The WCC mail room supervisor, Ann Maxey ("Maxey"), withheld Chriceol's mail under Section 16-1.5 of the Corrections Corporation of America ("CCA") Corporate Facility Policy. Section 16-1.5 states, in relevant part: "Books, magazines, newspapers and other printed matter may be approved for inmates/residents unless deemed to constitute an immediate and tangible threat to the security or order of the facility or to inmate/resident rehabilitation by meeting one or more of the following criteria...." One of the criterion is whether " [t]he material advocates racial, religious, or national hatred in such a way so as to create a serious danger of violence in the facility." Section 16-1.5 H.2 (d).
WCC gives notice to an inmate when the delivery of mail addressed to the inmate is withheld. Furthermore, the inmate is allowed an opportunity to file a grievance to protest WCC's decision to withhold the mail. Chriceol appealed WCC's decisions to withhold mail on each occasion he received a notice. On each occasion, Chriceol's appeal was denied. Chriceol also made allegations that individual(s) in the WCC mail room opened his legal mail.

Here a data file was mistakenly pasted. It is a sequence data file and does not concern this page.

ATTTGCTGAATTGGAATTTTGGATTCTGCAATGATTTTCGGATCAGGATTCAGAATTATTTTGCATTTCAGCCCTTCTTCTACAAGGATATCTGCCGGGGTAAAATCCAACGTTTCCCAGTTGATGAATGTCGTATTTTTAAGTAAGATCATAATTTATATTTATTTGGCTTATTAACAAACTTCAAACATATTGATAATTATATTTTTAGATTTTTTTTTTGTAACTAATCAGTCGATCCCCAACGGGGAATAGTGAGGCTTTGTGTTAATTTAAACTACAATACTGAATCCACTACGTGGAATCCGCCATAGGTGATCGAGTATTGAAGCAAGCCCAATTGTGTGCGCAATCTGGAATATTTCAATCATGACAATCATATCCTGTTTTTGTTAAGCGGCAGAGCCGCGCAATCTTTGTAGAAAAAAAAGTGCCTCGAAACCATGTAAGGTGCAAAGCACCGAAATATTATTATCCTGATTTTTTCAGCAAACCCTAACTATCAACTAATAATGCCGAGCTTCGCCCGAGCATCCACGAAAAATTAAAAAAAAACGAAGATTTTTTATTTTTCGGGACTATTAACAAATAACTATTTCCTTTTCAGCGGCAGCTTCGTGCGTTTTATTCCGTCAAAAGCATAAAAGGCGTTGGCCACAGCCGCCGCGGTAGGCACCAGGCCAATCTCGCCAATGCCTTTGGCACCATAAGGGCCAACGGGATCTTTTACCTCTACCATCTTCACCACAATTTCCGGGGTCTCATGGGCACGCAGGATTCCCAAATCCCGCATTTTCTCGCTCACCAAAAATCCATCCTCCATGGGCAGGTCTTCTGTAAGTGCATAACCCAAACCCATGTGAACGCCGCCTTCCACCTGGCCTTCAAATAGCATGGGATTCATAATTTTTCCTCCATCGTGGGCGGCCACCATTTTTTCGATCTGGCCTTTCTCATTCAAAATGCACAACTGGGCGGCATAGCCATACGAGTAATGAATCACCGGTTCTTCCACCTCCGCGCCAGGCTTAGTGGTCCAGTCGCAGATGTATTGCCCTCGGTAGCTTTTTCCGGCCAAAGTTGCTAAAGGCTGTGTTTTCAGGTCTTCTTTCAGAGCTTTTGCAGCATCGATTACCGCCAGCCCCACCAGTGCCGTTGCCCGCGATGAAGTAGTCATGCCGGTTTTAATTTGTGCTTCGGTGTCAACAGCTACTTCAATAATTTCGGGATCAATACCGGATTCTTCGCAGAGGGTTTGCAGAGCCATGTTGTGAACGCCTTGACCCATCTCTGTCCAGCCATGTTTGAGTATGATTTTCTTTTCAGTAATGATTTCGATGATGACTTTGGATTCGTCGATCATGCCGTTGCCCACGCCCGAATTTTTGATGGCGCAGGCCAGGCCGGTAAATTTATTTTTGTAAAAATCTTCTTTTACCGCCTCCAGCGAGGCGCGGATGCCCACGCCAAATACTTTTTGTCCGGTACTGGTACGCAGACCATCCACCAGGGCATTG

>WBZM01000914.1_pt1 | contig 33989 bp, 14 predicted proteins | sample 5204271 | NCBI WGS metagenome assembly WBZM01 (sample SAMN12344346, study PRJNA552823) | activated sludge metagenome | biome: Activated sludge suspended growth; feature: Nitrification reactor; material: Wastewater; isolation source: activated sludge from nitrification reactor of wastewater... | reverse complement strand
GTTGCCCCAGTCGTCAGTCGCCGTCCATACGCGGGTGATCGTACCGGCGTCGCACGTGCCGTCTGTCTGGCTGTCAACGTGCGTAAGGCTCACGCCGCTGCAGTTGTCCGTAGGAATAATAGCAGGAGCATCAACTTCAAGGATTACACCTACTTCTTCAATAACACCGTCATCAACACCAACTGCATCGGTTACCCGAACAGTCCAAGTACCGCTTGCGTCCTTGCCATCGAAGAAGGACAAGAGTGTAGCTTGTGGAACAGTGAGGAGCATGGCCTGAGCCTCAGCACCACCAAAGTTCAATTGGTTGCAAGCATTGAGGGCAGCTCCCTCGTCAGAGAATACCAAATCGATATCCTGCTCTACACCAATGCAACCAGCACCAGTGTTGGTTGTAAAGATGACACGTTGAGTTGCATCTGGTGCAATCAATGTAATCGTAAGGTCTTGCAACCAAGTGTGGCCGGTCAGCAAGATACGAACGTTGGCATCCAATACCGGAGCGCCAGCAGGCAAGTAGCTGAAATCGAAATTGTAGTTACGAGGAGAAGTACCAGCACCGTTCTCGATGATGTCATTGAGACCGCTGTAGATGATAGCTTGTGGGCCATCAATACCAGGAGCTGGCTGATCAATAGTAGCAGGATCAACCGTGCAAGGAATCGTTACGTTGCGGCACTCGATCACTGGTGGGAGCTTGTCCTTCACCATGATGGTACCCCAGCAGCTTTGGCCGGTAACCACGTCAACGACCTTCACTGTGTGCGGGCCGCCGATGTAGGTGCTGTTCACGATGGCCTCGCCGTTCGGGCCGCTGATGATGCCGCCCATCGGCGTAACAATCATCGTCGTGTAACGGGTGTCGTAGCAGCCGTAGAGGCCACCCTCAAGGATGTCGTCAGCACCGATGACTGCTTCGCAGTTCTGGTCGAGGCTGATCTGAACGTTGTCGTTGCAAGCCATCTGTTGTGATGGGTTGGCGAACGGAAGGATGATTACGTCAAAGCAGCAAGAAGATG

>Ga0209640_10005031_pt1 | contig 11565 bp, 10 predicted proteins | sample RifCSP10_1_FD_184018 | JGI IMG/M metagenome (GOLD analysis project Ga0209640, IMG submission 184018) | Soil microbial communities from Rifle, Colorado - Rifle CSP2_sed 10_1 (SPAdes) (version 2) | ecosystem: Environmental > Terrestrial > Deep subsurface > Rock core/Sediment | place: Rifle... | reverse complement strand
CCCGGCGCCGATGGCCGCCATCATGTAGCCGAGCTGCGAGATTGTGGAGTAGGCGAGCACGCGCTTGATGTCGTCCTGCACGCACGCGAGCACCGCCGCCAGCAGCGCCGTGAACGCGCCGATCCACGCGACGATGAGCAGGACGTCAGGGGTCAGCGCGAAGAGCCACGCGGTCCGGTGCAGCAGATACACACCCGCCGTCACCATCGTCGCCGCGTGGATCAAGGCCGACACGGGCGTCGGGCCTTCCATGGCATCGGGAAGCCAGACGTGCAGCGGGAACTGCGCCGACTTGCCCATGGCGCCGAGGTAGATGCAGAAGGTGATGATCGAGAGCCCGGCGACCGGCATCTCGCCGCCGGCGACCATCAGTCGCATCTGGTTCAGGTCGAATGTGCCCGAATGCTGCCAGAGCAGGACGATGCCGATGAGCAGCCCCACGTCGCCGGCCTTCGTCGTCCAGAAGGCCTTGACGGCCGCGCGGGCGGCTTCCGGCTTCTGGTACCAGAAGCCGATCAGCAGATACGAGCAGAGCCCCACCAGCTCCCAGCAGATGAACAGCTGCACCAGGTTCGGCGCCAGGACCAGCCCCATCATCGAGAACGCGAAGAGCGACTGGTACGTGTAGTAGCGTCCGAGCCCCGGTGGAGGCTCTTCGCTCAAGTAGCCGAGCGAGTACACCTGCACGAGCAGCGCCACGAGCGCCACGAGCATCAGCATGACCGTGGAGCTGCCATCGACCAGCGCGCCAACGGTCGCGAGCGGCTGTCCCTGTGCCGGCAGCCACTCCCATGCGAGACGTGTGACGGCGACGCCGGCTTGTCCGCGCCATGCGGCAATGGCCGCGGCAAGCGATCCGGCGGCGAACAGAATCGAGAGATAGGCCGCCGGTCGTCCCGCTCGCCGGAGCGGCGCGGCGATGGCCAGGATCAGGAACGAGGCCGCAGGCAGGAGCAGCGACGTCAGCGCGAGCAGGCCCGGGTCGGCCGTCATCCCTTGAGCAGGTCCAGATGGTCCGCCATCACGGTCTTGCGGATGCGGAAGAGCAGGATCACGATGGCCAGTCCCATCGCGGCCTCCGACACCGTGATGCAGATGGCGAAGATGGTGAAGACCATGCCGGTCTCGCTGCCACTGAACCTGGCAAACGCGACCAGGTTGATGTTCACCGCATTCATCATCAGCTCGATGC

In January 1997, Chriceol filled out a request to withdraw money from his prison account to file this action against the WCC prison officials. Later that month, Chriceol was told that his withdrawal request had been denied. Chriceol contends he relied on his parents to pay the necessary filing fees and on February 28, 1997, Chriceol filed this civil rights action, pro se, under 42 U.S.C. § 1983 against the officials at WCC.
The complaint alleged that the prison officials: (1) burdened Chriceol's right to free exercise of religion; (2) violated Chriceol's right to free speech; (3) denied Chriceol access to the courts by denying his requests for withdrawals from his prison account; (4) unconstitutionally interfered with Chriceol's legal mail; and (5) retaliated against Chriceol for filing grievances. The WCC officials filed a motion for summary judgment. The district court, adopting the Report and Recommendation of the Magistrate Judge, granted summary judgment in favor of the prison officials.